Deaf services organisations are in a mad scramble to diversify. They have to market themselves as the best. They have to meet the demands of the people that have the money. This is us, the Deaf and others with a hearing loss. They have to attract us and convince us to spend our NDIS money on their services.  The days where the Deaf Society was the community centre of the Deaf community are probably over. It is now free enterprise and capitalism.

This has meant Deaf organisations have begun to look at their branding and how they can be seen as a service of choice. In Victoria Vicdeaf have changed their name to Expression Australia. Gone are the words Deaf and Victoria . Why have they done this? Well as I heard, and I cannot verify this, one day a representative of Vicdeaf was working with a sporting organisation on Auslan translating or something. This was in Sydney. They were asked if they only serviced Victoria because that is what the name Vicdeaf implied.

In this market oriented NDIS world the NDIS might not be enough for Deaf services organisations to survive. There is a need to attract other avenues of business. Why limit this to Victoria? Captioning videos, interpreting emergency announcements, translating information to Auslan and so on. So if the name Victoria was removed Vicdeaf could be seen as a national organisation. Thats what I heard and it does make complete sense. So Kudos to Vicdeaf for having the business sense to see the need for rebranding and to move on it.

Now the name Expression I am not to keen on. Sure I get the need for rebranding but I am not so sure about this name. I mean I was driving through Lilydale the other day and their is a furniture shop called Expression. My first thought was, “Wow, VicDeaf are really diversifying”. Point being that Expression is used so often for a business name it is a little hard to relate it to deaf and hearing impaired/hard of hearing needs. It could be anything. There is even a business using the name Expression who sell tea towels.

My pet peeve is that they have gotten rid of any reference to Deaf or deaf. This is apparently because people who are hearing impaired or hard of hearing are a bit adverse to the term deaf. So the business decision was to bow to their sensibilities. In this way it was hoped that they could attract these “deaf sensitive” consumers to use the services of the organisation.

That to me is sad. For years people have tiptoed around disability terms. They have tried to come up with “more sensitive” labeling. This is part of the reason people avoid using terms like deaf or blind. Instead they use vision impaired, sight challenged, hearing challenged, the differently abled and have patronising twaddle such as “What’s the hell is normal anyway?” I hate it and I wish the old Vicdeaf had retained deaf in the new name somewhere. It is what it is. I get why they did it but I think it is really sad that they did.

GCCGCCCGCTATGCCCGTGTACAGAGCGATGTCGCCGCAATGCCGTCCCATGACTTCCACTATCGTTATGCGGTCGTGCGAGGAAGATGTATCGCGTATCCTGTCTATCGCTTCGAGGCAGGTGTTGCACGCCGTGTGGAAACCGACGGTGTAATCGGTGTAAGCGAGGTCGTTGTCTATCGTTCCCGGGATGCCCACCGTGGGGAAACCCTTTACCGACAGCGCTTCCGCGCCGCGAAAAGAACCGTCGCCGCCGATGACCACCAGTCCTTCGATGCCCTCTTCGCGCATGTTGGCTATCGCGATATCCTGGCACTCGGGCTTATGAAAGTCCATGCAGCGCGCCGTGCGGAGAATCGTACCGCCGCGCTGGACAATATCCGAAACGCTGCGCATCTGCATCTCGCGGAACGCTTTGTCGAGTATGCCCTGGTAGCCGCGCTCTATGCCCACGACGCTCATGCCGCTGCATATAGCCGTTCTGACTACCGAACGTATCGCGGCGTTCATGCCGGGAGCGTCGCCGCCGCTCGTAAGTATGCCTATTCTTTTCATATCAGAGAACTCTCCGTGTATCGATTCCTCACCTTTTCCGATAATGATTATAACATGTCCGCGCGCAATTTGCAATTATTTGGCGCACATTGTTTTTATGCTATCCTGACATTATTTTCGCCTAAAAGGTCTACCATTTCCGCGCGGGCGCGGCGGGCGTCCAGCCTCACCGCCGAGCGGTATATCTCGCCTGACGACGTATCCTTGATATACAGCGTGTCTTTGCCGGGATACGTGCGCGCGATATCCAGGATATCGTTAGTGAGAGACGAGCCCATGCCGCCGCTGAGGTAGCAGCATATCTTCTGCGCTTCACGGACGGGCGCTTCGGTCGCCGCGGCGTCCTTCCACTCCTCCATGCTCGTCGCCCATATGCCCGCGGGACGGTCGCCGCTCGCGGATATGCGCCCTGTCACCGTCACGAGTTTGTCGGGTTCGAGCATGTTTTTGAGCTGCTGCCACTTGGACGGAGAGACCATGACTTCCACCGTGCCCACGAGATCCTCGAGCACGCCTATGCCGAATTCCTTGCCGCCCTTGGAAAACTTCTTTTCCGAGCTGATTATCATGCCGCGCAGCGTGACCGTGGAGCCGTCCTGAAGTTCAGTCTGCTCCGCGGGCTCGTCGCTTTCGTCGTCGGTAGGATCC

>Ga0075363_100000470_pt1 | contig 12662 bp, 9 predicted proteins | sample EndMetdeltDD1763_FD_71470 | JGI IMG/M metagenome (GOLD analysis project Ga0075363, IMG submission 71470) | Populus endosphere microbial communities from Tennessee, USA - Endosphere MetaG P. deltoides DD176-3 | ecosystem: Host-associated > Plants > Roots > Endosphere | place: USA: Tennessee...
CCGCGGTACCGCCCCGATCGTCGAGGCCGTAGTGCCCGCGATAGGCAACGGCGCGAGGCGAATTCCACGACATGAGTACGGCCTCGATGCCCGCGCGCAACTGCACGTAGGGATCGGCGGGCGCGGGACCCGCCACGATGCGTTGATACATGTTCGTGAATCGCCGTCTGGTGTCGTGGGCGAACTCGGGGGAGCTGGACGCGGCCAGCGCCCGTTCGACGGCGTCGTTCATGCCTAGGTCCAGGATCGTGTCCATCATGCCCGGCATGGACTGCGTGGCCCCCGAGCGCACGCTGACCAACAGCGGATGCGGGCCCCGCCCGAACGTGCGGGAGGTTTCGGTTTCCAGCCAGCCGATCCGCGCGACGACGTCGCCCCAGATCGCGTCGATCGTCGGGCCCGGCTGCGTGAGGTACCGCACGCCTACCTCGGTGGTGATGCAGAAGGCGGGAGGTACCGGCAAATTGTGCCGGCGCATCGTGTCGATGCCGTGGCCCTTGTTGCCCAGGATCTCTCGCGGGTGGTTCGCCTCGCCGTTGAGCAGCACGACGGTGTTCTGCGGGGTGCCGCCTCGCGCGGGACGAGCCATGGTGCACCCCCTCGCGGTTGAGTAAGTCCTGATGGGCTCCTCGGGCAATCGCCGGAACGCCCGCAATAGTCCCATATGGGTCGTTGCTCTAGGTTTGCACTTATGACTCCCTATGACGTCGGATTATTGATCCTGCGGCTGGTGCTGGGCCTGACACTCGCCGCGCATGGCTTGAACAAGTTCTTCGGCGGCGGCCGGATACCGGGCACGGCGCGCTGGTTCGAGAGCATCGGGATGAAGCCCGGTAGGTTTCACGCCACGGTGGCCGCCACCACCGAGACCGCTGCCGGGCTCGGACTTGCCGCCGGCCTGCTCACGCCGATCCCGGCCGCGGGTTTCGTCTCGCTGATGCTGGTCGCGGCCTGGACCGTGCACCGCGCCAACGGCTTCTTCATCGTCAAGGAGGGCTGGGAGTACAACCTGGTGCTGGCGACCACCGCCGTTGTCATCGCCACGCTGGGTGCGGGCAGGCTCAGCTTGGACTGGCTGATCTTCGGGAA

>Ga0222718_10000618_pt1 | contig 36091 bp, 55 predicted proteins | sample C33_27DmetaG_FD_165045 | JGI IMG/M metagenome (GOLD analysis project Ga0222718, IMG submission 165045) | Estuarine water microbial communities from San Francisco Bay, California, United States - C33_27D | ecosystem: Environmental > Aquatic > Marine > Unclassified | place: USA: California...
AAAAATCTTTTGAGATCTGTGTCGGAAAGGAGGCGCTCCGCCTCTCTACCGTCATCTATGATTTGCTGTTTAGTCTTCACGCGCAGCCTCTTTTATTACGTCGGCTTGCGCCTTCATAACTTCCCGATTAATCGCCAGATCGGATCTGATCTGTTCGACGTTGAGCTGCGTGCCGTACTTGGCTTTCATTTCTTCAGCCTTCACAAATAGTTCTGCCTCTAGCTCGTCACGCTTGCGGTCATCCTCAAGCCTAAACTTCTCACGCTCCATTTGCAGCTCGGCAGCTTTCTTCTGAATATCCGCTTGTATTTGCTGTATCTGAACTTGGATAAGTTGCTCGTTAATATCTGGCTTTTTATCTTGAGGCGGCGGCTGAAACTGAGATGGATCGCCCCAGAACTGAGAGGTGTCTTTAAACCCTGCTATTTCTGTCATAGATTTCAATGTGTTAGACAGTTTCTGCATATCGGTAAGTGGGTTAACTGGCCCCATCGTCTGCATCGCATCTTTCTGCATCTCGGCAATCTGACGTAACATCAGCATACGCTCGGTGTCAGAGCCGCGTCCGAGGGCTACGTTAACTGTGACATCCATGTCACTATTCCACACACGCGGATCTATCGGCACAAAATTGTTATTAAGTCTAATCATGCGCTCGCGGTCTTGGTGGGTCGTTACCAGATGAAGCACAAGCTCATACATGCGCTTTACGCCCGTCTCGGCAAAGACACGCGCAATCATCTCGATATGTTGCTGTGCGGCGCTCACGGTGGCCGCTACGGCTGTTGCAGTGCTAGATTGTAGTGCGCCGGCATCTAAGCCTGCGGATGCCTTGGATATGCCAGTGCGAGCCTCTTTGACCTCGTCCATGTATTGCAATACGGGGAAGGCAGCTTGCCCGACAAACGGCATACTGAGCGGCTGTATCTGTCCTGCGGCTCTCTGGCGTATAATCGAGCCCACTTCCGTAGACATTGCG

I am sure Deaf will re-surface in the name as the various branches of services are established. They will have various branches of Expression Australia. Expression Australia, Audiology. Expression Australia, Interpreting and Translating Services, Expression Australia Deaf Community Services and so on. But still I cannot help feeling that Deaf pride lost a little in the quest for the almighty dollar. I’ll get over it, I am sure.

A long time ago Damian Lacey, ex CEO of Deaf Children Australia, tried to take over the Deaf sector in Australia and brand Deafness services as one nationwide service. He was in the wrong place at the wrong time. He may have had more success pushing his vision in today’s climate.

Now, rather than coming together as was Lacey’s vision, our Deaf services organisations are positioning themselves to compete against each other. I mean in Queensland Deaf Services Queensland have dropped Queensland from their brand so that they are now known as Deaf Services. I dare say that this is part of their own push to branch out all over Australia. I am not sure the market is big enough for them all.

Perhaps now is the time for Deaf services all over Australia to come together as one. Pool their resources, have one CEO and one marketing branch. Maximise profits to give back to the Deaf community. Give back what they have taken away like Deaf clubs and so on. I would love to see the end of revoltingly patronisng brands like Deaf Can Do. Remember them? It is a truism that many in the South Australian Deaf community label Deaf Can Do as Deaf Cant Do.

Then and again a market works better when there is competition rather than a monopoly. Who knows what the future holds. One thing I do know, we the deaf who now control where our NDIS dollar goes have an enormous amount of power, We are yet to fully realise just how much power it is that we now have.

One thing is for sure – Deaf services organisations will never be the same again. We, the deaf people, now control where we want our money to go. We may not be the only funding source but mark my word we are the major one. We, the deaf, are firmly in control. Let’s use this power wisely.